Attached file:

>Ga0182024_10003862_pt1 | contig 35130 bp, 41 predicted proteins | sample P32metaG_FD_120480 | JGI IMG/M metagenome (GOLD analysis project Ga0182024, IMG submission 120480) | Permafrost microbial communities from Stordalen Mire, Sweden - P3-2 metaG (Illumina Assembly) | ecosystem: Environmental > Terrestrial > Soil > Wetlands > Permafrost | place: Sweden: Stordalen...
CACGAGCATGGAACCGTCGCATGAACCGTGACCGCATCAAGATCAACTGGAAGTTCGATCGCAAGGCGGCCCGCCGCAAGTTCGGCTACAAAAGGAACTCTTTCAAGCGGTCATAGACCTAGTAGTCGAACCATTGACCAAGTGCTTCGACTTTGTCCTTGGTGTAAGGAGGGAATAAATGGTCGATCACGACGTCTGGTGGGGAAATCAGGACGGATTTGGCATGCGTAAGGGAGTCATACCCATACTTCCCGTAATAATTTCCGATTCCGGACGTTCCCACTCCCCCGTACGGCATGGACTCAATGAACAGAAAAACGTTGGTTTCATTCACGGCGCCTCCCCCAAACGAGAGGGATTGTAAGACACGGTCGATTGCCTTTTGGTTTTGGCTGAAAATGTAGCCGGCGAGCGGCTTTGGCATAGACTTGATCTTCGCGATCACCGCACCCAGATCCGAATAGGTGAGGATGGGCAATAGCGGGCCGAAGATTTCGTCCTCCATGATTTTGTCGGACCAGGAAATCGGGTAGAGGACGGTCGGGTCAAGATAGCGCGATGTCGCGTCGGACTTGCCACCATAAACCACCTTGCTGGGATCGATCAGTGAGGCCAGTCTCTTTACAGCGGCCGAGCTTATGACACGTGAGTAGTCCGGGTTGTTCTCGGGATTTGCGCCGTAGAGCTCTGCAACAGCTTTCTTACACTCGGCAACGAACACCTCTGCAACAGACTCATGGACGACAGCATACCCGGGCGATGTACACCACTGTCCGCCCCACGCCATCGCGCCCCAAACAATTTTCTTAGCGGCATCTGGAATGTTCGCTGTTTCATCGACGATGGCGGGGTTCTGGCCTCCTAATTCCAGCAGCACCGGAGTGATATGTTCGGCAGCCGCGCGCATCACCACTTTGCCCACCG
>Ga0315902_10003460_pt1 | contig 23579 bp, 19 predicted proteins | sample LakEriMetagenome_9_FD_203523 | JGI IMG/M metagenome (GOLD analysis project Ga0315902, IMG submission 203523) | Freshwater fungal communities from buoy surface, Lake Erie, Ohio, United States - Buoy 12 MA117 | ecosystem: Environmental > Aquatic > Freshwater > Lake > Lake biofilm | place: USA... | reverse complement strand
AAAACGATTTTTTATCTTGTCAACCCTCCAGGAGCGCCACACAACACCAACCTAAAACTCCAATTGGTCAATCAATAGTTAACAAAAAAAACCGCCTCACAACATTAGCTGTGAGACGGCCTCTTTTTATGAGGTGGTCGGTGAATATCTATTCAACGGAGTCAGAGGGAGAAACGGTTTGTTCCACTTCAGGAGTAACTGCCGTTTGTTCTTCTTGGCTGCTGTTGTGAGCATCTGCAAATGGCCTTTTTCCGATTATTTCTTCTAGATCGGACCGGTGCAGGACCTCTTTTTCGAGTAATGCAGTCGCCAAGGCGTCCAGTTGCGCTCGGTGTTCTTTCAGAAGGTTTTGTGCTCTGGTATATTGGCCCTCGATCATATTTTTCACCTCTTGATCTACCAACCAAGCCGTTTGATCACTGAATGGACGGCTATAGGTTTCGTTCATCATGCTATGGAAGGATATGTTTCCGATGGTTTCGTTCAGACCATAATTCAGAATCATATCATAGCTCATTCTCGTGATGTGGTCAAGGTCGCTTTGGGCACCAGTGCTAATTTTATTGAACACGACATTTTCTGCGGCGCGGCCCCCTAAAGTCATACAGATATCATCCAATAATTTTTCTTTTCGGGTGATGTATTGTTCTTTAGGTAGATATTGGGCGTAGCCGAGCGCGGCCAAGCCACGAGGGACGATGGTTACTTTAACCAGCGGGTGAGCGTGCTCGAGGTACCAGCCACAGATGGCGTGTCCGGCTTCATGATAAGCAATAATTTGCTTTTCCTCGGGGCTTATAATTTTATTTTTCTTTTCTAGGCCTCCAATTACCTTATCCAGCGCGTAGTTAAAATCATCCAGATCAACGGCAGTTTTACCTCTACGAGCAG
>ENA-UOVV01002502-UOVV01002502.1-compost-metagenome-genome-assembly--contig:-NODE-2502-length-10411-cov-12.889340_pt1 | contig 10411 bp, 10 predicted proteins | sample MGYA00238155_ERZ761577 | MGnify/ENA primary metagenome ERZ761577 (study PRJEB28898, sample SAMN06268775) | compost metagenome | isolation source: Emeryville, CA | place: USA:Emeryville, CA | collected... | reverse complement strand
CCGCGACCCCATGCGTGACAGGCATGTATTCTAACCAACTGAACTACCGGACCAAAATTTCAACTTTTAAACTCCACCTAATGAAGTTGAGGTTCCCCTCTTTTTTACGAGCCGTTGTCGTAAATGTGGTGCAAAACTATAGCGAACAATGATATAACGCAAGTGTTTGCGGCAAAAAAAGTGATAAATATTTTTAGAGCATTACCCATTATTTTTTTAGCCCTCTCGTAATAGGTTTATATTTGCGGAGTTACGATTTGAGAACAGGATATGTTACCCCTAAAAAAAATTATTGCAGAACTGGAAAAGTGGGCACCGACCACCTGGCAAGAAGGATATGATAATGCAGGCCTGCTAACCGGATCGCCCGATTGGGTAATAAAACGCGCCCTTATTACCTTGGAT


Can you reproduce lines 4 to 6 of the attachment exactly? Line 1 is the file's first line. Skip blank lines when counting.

AAAACGATTTTTTATCTTGTCAACCCTCCAGGAGCGCCACACAACACCAACCTAAAACTCCAATTGGTCAATCAATAGTTAACAAAAAAAACCGCCTCACAACATTAGCTGTGAGACGGCCTCTTTTTATGAGGTGGTCGGTGAATATCTATTCAACGGAGTCAGAGGGAGAAACGGTTTGTTCCACTTCAGGAGTAACTGCCGTTTGTTCTTCTTGGCTGCTGTTGTGAGCATCTGCAAATGGCCTTTTTCCGATTATTTCTTCTAGATCGGACCGGTGCAGGACCTCTTTTTCGAGTAATGCAGTCGCCAAGGCGTCCAGTTGCGCTCGGTGTTCTTTCAGAAGGTTTTGTGCTCTGGTATATTGGCCCTCGATCATATTTTTCACCTCTTGATCTACCAACCAAGCCGTTTGATCACTGAATGGACGGCTATAGGTTTCGTTCATCATGCTATGGAAGGATATGTTTCCGATGGTTTCGTTCAGACCATAATTCAGAATCATATCATAGCTCATTCTCGTGATGTGGTCAAGGTCGCTTTGGGCACCAGTGCTAATTTTATTGAACACGACATTTTCTGCGGCGCGGCCCCCTAAAGTCATACAGATATCATCCAATAATTTTTCTTTTCGGGTGATGTATTGTTCTTTAGGTAGATATTGGGCGTAGCCGAGCGCGGCCAAGCCACGAGGGACGATGGTTACTTTAACCAGCGGGTGAGCGTGCTCGAGGTACCAGCCACAGATGGCGTGTCCGGCTTCATGATAAGCAATAATTTGCTTTTCCTCGGGGCTTATAATTTTATTTTTCTTTTCTAGGCCTCCAATTACCTTATCCAGCGCGTAGTTAAAATCATCCAGATCAACGGCAGTTTTACCTCTACGAGCAG
>ENA-UOVV01002502-UOVV01002502.1-compost-metagenome-genome-assembly--contig:-NODE-2502-length-10411-cov-12.889340_pt1 | contig 10411 bp, 10 predicted proteins | sample MGYA00238155_ERZ761577 | MGnify/ENA primary metagenome ERZ761577 (study PRJEB28898, sample SAMN06268775) | compost metagenome | isolation source: Emeryville, CA | place: USA:Emeryville, CA | collected... | reverse complement strand
CCGCGACCCCATGCGTGACAGGCATGTATTCTAACCAACTGAACTACCGGACCAAAATTTCAACTTTTAAACTCCACCTAATGAAGTTGAGGTTCCCCTCTTTTTTACGAGCCGTTGTCGTAAATGTGGTGCAAAACTATAGCGAACAATGATATAACGCAAGTGTTTGCGGCAAAAAAAGTGATAAATATTTTTAGAGCATTACCCATTATTTTTTTAGCCCTCTCGTAATAGGTTTATATTTGCGGAGTTACGATTTGAGAACAGGATATGTTACCCCTAAAAAAAATTATTGCAGAACTGGAAAAGTGGGCACCGACCACCTGGCAAGAAGGATATGATAATGCAGGCCTGCTAACCGGATCGCCCGATTGGGTAATAAAACGCGCCCTTATTACCTTGGAT